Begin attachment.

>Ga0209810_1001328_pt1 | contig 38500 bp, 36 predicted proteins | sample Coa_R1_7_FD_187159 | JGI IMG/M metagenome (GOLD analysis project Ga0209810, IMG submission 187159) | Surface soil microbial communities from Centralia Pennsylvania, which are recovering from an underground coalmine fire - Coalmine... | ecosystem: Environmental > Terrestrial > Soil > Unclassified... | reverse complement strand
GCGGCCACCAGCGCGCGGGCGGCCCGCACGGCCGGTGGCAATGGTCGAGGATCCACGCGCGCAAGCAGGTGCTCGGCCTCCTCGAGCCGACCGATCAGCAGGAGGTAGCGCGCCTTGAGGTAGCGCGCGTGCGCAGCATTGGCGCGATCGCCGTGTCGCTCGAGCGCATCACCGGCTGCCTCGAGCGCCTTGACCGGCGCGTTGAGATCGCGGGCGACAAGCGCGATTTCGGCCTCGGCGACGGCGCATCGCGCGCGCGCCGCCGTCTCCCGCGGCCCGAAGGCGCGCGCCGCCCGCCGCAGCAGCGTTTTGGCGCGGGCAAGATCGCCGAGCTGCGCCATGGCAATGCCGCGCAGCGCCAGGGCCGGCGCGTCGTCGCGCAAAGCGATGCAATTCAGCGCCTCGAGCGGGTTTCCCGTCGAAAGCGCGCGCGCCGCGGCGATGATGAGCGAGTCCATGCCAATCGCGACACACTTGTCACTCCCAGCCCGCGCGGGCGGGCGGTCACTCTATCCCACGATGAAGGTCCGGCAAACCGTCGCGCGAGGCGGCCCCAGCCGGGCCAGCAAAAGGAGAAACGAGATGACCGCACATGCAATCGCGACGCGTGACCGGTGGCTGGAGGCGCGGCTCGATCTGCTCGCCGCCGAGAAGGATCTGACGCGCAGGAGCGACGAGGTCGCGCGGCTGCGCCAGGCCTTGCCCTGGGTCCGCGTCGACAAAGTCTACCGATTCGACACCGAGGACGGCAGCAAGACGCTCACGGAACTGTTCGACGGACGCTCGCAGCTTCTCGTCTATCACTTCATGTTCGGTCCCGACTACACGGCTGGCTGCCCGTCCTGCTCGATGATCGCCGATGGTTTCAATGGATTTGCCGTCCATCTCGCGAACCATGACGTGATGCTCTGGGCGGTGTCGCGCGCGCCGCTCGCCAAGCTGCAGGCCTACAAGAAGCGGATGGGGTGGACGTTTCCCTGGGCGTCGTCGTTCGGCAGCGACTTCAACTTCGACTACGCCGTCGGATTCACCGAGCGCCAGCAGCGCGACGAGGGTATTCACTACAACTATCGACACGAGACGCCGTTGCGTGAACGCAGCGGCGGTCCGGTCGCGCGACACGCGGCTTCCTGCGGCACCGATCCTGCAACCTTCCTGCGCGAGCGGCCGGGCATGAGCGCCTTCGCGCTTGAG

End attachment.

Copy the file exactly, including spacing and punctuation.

>Ga0209810_1001328_pt1 | contig 38500 bp, 36 predicted proteins | sample Coa_R1_7_FD_187159 | JGI IMG/M metagenome (GOLD analysis project Ga0209810, IMG submission 187159) | Surface soil microbial communities from Centralia Pennsylvania, which are recovering from an underground coalmine fire - Coalmine... | ecosystem: Environmental > Terrestrial > Soil > Unclassified... | reverse complement strand
GCGGCCACCAGCGCGCGGGCGGCCCGCACGGCCGGTGGCAATGGTCGAGGATCCACGCGCGCAAGCAGGTGCTCGGCCTCCTCGAGCCGACCGATCAGCAGGAGGTAGCGCGCCTTGAGGTAGCGCGCGTGCGCAGCATTGGCGCGATCGCCGTGTCGCTCGAGCGCATCACCGGCTGCCTCGAGCGCCTTGACCGGCGCGTTGAGATCGCGGGCGACAAGCGCGATTTCGGCCTCGGCGACGGCGCATCGCGCGCGCGCCGCCGTCTCCCGCGGCCCGAAGGCGCGCGCCGCCCGCCGCAGCAGCGTTTTGGCGCGGGCAAGATCGCCGAGCTGCGCCATGGCAATGCCGCGCAGCGCCAGGGCCGGCGCGTCGTCGCGCAAAGCGATGCAATTCAGCGCCTCGAGCGGGTTTCCCGTCGAAAGCGCGCGCGCCGCGGCGATGATGAGCGAGTCCATGCCAATCGCGACACACTTGTCACTCCCAGCCCGCGCGGGCGGGCGGTCACTCTATCCCACGATGAAGGTCCGGCAAACCGTCGCGCGAGGCGGCCCCAGCCGGGCCAGCAAAAGGAGAAACGAGATGACCGCACATGCAATCGCGACGCGTGACCGGTGGCTGGAGGCGCGGCTCGATCTGCTCGCCGCCGAGAAGGATCTGACGCGCAGGAGCGACGAGGTCGCGCGGCTGCGCCAGGCCTTGCCCTGGGTCCGCGTCGACAAAGTCTACCGATTCGACACCGAGGACGGCAGCAAGACGCTCACGGAACTGTTCGACGGACGCTCGCAGCTTCTCGTCTATCACTTCATGTTCGGTCCCGACTACACGGCTGGCTGCCCGTCCTGCTCGATGATCGCCGATGGTTTCAATGGATTTGCCGTCCATCTCGCGAACCATGACGTGATGCTCTGGGCGGTGTCGCGCGCGCCGCTCGCCAAGCTGCAGGCCTACAAGAAGCGGATGGGGTGGACGTTTCCCTGGGCGTCGTCGTTCGGCAGCGACTTCAACTTCGACTACGCCGTCGGATTCACCGAGCGCCAGCAGCGCGACGAGGGTATTCACTACAACTATCGACACGAGACGCCGTTGCGTGAACGCAGCGGCGGTCCGGTCGCGCGACACGCGGCTTCCTGCGGCACCGATCCTGCAACCTTCCTGCGCGAGCGGCCGGGCATGAGCGCCTTCGCGCTTGAG